Where do statistics fit into the world of analysis? Well, analysis allows us to make objective arguments to discover the truth based on actual observations – that would be data – as opposed to subjective claims based purely on intuition or potentially biased points of view.
But observed data still comes with an inherent degree of uncertainty. Where math tends to be “black and white” precise, statistics deals in the realm of “gray.” Statistics allow us to factor in uncertainty so we can draw meaningful conclusions with confidence. In this blog post, we will take a look at statistics’ fundamental concepts and tools.
Our analytical conclusions are typically based on a subset of data, known as a sample, that we use to better understand an entire population. The patterns in those samples allow us to estimate things about the overall population. Understanding those patterns, the limitations of samples, and how to draw defensible conclusions is at heart of numeracy. Pure math certainly is important as well, but as analysts, we’ll be dealing in the “gray” of statistics as often as not, so it’s essential to know if the difference.
Statistics consists of a set of tools and techniques that help us to identify and interpret patterns. Deborah Rumsey is our expert for helping to understand these. Her book “Statistics for Dummies” offers a helpful introduction to the fundamental concepts. In fact, the organization of the book provides a good way to ground ourselves in the basics.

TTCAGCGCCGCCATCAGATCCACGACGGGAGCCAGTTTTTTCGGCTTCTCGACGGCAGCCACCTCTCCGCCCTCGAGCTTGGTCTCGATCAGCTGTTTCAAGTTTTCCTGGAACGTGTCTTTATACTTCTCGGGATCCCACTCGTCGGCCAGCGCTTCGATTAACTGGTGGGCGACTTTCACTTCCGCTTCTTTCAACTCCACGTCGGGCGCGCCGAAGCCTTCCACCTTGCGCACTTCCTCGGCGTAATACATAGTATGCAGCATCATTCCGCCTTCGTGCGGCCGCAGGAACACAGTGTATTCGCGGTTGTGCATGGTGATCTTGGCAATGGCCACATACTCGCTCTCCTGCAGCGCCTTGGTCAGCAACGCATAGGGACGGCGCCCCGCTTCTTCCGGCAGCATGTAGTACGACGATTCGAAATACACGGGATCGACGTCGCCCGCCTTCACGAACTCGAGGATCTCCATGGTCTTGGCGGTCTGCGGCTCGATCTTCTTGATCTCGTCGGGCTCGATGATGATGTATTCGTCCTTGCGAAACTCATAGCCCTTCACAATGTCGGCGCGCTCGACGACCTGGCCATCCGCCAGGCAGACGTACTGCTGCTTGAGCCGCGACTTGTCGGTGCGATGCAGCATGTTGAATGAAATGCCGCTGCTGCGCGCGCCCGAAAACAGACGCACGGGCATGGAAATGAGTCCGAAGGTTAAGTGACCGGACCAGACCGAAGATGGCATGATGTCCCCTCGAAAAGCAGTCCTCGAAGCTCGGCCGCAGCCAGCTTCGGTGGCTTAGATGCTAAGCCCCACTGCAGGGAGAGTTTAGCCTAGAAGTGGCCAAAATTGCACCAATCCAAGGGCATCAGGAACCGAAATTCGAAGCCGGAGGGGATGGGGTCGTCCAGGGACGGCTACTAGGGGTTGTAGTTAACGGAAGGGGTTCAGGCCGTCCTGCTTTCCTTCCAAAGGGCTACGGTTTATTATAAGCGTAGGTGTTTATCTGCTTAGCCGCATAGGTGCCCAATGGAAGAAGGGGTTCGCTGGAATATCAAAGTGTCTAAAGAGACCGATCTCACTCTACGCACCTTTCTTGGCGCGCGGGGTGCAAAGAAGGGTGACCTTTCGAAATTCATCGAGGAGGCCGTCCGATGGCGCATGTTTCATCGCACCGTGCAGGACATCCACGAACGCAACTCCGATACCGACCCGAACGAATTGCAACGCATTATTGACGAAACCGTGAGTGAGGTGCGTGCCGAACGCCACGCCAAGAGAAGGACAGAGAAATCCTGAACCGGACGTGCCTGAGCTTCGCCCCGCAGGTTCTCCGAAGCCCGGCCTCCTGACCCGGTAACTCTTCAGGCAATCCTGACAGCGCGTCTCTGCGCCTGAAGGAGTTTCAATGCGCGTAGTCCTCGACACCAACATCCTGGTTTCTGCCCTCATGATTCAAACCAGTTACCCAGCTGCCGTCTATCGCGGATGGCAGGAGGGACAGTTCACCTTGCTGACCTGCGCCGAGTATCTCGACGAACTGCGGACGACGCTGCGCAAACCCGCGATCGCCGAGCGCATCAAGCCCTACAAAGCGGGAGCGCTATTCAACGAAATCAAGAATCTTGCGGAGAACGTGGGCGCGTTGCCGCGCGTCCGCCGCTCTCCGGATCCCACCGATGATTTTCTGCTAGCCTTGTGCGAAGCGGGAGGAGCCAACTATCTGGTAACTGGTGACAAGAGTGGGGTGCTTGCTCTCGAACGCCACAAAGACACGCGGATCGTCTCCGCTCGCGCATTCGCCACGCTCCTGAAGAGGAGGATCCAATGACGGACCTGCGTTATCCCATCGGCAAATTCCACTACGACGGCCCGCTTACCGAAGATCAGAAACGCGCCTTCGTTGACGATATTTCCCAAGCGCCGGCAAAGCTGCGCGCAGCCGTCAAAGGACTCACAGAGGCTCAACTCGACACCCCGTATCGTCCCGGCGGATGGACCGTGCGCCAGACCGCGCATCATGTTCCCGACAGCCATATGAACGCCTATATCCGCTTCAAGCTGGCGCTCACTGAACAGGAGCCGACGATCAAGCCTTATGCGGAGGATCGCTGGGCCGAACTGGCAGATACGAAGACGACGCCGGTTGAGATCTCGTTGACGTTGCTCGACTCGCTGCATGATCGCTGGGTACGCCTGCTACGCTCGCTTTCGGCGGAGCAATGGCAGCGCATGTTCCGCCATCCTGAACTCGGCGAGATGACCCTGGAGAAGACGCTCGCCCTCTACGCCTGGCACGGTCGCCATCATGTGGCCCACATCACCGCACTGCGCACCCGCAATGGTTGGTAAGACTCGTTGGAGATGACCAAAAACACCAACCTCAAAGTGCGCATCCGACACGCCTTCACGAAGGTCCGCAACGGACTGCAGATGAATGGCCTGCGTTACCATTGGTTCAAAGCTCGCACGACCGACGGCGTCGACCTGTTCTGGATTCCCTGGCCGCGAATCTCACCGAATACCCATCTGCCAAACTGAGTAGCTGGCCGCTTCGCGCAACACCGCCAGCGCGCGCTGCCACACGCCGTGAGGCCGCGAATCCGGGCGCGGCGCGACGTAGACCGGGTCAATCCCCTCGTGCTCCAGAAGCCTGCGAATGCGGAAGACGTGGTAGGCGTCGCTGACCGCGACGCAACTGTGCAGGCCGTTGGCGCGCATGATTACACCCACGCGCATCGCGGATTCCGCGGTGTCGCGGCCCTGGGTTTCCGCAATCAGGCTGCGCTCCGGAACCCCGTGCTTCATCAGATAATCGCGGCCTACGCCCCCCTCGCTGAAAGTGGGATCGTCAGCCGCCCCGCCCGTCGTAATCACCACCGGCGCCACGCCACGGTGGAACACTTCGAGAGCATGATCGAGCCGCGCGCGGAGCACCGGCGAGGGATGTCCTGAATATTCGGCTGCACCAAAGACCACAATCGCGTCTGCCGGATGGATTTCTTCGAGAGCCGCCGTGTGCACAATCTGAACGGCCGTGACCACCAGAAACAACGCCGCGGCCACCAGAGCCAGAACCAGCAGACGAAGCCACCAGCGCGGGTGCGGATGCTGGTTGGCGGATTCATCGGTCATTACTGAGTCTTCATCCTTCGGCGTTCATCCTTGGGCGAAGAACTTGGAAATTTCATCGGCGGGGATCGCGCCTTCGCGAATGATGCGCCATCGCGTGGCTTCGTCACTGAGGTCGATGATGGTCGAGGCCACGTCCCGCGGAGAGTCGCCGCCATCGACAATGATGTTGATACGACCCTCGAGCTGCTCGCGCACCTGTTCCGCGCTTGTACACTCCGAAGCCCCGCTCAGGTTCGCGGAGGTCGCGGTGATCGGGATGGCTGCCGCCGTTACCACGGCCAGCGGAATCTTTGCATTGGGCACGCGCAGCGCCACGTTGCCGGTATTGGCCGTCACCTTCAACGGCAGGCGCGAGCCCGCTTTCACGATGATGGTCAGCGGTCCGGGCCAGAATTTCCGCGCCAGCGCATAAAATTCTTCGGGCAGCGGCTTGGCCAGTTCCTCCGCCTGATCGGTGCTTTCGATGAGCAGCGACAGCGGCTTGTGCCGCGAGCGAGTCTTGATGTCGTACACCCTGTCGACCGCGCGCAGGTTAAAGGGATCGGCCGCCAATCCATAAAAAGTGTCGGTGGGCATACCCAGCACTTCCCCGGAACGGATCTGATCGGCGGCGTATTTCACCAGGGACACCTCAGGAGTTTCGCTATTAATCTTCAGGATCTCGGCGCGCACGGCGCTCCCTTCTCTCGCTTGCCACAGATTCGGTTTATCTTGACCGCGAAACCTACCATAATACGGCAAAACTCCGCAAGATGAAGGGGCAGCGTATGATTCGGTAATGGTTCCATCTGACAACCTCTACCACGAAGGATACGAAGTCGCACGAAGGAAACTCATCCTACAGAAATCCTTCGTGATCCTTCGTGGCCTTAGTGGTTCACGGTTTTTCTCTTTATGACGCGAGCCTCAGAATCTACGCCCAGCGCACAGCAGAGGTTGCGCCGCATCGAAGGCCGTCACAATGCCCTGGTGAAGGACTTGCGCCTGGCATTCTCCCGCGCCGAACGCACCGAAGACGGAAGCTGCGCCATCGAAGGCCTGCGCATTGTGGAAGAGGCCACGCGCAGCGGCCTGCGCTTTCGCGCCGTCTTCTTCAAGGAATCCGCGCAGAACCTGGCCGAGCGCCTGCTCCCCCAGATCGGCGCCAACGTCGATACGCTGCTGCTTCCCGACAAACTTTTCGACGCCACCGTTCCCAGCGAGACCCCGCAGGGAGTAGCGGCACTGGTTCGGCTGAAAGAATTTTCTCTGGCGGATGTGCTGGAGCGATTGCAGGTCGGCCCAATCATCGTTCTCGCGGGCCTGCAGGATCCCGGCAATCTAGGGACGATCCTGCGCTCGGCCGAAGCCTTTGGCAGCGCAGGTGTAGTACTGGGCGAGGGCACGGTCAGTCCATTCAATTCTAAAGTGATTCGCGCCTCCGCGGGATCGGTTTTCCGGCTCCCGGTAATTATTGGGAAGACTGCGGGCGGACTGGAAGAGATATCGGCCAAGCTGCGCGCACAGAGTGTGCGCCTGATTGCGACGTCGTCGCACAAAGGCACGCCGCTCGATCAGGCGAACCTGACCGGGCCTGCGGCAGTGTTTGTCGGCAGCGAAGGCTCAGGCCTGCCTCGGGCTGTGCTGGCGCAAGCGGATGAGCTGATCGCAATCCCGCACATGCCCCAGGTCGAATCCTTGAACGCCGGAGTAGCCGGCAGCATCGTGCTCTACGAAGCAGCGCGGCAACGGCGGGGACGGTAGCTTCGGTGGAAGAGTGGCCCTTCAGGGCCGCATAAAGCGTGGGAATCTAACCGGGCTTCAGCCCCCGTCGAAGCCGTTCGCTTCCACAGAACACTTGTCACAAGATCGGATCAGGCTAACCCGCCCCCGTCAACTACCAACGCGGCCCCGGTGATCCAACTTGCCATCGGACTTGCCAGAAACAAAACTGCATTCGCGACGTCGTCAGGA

This idea is about “discovering the middle” of a population. It’s the realm of averages – means, medians, and modes – and is typically the starting point for much of our analysis.
Variation and distribution
Though most populations have a concentration in the middle, typically there’s variation to both sides. Often that variation is uniform and predictable. In fact, the variation in many populations falls into a pattern called the normal distribution, which allows us to reliably estimate the probability of how far a specific observation will be from the middle.
Rank and relative standing
This area provides one of the most straightforward and easy to comprehend approaches to analyzing a population. Once you’ve put all the members of a population in order, you can then divide them into even groups: quartiles for four groups, deciles for 10 groups, percentiles for 100 groups and so on. The distribution of these groups, the boundaries between them, and where the middle falls can reveal some important things with minimal work.
Hypothesis tests and confidence intervals
Once we’ve done our preliminary analysis, it’s time to draw conclusions. Hypothesis tests provide a quantitative basis for showing whether the data supports our claims. And since this is an uncertain business to begin with, we use “confidence intervals” to qualify that our conclusion is reliable within a certain probability, such as 95%.
Among the important patterns in a set of data is correlation, or associations, among different types of data. Some observations, such as height and weight, may have a very strong correlation. This presents opportunities to use the value of certain observations to predict the value of others. Not that one always directly causes the other, but the relationships may still be helpful in making predictions.
These concepts form the foundation for understanding the patterns within a data set that represents a population. In the next Practical Analysis post, we will look at some of the tools that an analyst can use to apply these concepts to confidently draw conclusions.
Read other articles in the Practical Analysis blog series
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